FOMO in Adolescents: What You Need to Know

· February 7, 2019
What is FOMO? Find out what it's about and how you can help your teenager with this situation.

FOMO stands for “fear of missing out.” This condition can occur in people of any age, but FOMO in adolescents is particularly common. It refers to the fear of not participating in your circle’s social activities.

The physical and relational changes that adolescents experience make their insecurities more evident. This process becomes more complex if we take into account that we live in the digital age.

A person’s popularity and acceptance seems to be measured by the number of followers they have on social media.

How does FOMO affect adolescents?

The main consequence of this syndrome is that young people feel they have a low social status. As a result, they experience anxiety, stress and a sense of inferiority that can be difficult to control and even to detect.

Other effects of FOMO in adolescents include:

  • The compulsive desire to interact through social networks and post photos of every place they visit and activity they do. They also have an excessive interest in seeing how others react to their posts. They spend more time online than interacting in real life.
  • In severe cases of the syndrome, it can lead to extreme dissatisfaction that causes physical and mental health problems. Sudden changes of mood, feelings of loneliness and low self-esteem begin to occur. The mixture of all these factors easily becomes a difficult depression to deal with.FOMO in Adolescents: What You Need to Know
  • Viewing a profile on a social network is like watching the preview of a movie in which only the scenes that draw attention are put in. Thus, the children end up idealizing people and situations that are worthy of admiration for them.
  • Another dangerous aspect that can be triggered by this syndrome is the loss of privacy. Teenagers’ desire to get followers, “likes,” and responses from their contacts can be unhealthy. It’s common for kids not to use privacy options to be more visible in a social network.

A change in self-image, envy among peers, judgments toward others, and a decrease in concentration are also attitudes that result from this disorder.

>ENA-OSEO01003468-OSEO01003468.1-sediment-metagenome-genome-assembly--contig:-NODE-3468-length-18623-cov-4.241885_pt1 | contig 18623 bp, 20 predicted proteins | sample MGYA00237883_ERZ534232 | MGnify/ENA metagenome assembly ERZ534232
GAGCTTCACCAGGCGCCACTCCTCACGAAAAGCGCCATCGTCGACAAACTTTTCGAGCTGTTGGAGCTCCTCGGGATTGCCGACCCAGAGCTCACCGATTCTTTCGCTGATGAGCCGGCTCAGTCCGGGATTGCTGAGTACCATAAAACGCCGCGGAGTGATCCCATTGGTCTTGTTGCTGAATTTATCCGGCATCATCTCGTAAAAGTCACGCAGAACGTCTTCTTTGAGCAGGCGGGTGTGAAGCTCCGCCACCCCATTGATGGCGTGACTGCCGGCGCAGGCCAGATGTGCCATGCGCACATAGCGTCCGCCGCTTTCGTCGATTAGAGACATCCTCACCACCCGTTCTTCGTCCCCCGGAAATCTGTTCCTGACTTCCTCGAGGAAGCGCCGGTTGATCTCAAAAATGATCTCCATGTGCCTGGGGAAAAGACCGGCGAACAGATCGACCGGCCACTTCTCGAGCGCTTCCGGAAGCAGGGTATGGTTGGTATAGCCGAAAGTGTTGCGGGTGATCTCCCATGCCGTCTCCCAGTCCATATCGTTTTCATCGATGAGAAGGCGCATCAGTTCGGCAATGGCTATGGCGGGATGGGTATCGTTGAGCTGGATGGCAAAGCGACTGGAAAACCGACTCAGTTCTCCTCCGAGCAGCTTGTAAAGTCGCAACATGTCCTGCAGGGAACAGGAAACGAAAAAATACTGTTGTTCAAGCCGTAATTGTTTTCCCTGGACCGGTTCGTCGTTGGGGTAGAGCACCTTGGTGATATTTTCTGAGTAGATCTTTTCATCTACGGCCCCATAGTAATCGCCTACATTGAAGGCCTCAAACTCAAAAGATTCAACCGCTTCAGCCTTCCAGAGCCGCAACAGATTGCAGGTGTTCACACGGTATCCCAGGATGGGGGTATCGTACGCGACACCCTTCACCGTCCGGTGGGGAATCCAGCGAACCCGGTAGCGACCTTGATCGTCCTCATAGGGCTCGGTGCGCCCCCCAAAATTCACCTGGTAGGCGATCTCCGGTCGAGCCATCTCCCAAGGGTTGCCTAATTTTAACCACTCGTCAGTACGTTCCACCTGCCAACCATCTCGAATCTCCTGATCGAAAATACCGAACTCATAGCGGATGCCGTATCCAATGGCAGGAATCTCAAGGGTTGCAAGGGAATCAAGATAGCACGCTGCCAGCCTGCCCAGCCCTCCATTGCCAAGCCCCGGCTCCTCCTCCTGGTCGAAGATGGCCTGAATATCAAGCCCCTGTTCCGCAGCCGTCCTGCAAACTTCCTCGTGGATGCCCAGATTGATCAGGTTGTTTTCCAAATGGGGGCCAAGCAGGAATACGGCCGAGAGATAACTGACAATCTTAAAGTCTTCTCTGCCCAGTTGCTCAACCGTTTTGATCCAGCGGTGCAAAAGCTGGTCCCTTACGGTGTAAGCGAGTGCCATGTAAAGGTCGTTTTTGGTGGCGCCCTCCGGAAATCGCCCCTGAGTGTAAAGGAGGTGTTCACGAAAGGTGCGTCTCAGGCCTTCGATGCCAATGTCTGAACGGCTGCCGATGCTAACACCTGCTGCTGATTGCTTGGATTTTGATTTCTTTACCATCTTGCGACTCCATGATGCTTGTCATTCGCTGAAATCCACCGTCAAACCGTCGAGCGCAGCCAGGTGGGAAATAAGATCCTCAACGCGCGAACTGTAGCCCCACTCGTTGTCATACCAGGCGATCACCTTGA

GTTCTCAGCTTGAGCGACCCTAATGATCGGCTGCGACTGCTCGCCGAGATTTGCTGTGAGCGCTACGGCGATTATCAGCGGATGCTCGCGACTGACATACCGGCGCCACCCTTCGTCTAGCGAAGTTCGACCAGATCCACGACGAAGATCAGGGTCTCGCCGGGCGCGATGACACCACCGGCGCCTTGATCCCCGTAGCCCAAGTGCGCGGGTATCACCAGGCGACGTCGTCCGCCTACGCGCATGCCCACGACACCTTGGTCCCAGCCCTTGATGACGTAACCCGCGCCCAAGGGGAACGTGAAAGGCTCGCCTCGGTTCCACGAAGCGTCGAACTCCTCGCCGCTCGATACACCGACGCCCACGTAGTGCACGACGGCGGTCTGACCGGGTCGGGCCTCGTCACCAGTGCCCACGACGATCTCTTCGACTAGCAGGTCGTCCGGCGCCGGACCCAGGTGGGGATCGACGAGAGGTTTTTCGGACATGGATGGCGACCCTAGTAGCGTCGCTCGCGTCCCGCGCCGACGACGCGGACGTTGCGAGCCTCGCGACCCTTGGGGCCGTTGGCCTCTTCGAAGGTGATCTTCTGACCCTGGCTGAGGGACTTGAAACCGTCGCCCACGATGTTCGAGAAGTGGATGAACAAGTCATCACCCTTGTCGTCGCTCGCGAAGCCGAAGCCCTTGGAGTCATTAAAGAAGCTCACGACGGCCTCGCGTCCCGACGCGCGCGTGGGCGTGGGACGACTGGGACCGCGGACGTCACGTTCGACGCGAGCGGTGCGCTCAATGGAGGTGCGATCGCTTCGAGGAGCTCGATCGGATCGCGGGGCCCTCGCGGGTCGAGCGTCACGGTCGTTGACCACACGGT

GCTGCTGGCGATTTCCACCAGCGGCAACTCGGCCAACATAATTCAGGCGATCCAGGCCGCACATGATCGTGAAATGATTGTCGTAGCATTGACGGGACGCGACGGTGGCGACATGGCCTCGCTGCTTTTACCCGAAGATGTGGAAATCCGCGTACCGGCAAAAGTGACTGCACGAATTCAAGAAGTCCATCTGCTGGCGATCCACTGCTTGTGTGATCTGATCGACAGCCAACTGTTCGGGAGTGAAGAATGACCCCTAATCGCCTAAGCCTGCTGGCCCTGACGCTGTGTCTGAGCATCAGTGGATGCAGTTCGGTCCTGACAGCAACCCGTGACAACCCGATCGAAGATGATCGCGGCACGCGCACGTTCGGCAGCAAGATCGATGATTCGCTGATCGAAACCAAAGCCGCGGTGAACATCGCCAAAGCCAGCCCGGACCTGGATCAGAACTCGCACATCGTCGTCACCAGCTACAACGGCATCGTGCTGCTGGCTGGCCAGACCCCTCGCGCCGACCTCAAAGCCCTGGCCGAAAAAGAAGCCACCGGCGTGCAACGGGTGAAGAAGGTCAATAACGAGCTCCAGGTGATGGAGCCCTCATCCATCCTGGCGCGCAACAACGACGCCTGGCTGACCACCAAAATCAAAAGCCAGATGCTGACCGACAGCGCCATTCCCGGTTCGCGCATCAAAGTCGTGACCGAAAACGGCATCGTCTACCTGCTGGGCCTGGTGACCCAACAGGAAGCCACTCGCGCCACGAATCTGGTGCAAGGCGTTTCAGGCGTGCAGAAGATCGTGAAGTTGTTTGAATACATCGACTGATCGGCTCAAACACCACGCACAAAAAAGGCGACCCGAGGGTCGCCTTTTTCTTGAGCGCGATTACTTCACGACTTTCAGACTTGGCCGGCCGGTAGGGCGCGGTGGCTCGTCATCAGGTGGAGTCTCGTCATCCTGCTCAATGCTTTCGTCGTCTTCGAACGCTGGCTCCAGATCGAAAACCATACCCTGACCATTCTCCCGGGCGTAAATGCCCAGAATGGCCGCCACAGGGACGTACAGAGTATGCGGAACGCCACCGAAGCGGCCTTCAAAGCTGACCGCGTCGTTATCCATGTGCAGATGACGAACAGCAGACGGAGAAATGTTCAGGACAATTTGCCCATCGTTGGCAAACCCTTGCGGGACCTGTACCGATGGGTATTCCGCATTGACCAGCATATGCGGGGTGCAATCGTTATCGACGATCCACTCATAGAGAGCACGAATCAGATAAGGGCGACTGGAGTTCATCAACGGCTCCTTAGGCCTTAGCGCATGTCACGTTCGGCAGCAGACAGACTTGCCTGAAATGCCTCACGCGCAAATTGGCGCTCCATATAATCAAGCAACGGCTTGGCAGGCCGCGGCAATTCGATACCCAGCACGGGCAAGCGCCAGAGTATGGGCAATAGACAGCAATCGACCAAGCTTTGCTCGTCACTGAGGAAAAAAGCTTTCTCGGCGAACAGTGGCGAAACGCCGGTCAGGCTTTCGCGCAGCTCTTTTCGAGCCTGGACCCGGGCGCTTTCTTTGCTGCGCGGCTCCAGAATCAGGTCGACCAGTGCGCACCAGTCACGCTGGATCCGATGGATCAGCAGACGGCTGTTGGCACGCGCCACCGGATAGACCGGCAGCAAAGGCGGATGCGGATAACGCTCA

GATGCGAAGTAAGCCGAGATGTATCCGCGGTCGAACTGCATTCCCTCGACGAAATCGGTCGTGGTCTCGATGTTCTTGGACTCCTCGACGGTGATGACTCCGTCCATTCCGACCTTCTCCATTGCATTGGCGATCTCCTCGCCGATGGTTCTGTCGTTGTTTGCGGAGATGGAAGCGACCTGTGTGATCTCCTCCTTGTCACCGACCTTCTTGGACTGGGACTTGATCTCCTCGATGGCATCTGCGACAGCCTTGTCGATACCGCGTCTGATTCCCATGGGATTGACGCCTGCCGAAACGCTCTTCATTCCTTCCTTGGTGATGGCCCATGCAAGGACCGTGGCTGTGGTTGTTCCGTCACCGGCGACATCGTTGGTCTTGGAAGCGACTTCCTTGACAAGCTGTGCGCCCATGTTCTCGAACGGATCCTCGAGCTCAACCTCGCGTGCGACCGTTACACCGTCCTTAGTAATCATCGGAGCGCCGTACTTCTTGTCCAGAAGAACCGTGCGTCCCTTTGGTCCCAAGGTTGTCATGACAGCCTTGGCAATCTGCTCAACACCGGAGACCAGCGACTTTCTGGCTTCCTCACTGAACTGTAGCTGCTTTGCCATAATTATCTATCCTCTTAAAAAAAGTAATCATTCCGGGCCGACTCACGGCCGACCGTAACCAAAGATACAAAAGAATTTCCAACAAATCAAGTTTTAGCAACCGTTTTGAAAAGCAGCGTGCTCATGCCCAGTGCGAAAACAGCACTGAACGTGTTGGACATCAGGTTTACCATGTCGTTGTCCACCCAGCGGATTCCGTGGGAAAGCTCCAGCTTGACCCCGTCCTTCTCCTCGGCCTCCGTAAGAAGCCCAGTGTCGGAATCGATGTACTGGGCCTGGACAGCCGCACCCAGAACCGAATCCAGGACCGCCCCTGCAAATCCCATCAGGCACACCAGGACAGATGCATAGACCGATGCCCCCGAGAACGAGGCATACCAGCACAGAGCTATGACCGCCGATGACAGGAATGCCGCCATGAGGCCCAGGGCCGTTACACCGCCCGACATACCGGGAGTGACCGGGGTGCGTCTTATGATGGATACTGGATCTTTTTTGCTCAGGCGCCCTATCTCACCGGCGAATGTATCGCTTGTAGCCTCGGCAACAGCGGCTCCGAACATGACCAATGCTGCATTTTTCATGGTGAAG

“FOMO (fear of missing out) is the fear of getting lost, a phobia that the virtual world has created, of not being part of other people’s pleasant experiences.” 

–Doctor José Alejandro Medina–

Tips to face FOMO in adolescents

If your teenager experiences this condition, you can help by showing other perspectives of the situation. This is known as rethinking, and the goal is to modify negative thought patterns.

Other recommendations for FOMO in adolescents include:

  • Track negativity. A good way to achieve this is to write down negative feelings in a journal to find out how often they arise. In this way, situations that trigger anxiety can be identified.
FOMO in Adolescents: What You Need to Know

  • Control the use of technology. Propose a hobby and nurture a talent in your teen to promote real world interaction. The unfiltered information that teenagers receive from social media is one of the main causes of FOMO in adolescents. It’s not bad that they are active online, as long as they have other hobbies that focus on reality.
  • Practice mindfulness techniques. These exercises help people focus on what they are doing. When a state of mental fullness is achieved, the brain concentrates on each activity. There is no time to accommodate stress and anxiety.
  • Help your teen be aware of the separation between real life and the world of social media. Children should know that their favorite celebrity’s party and travel pics don’t reveal a perfect life. Like any human being, they spend many nights in bed watching TV or at family gatherings.

It’s difficult to be an adolescent in today’s society. They digitize and publish every experience. It’s important that you guide your children as they develop their character and tolerance to frustration.

With an appropriate foundation, the disadvantages of social networks will be minor. You’ll contribute to the formation of a healthy and socially skilled adult.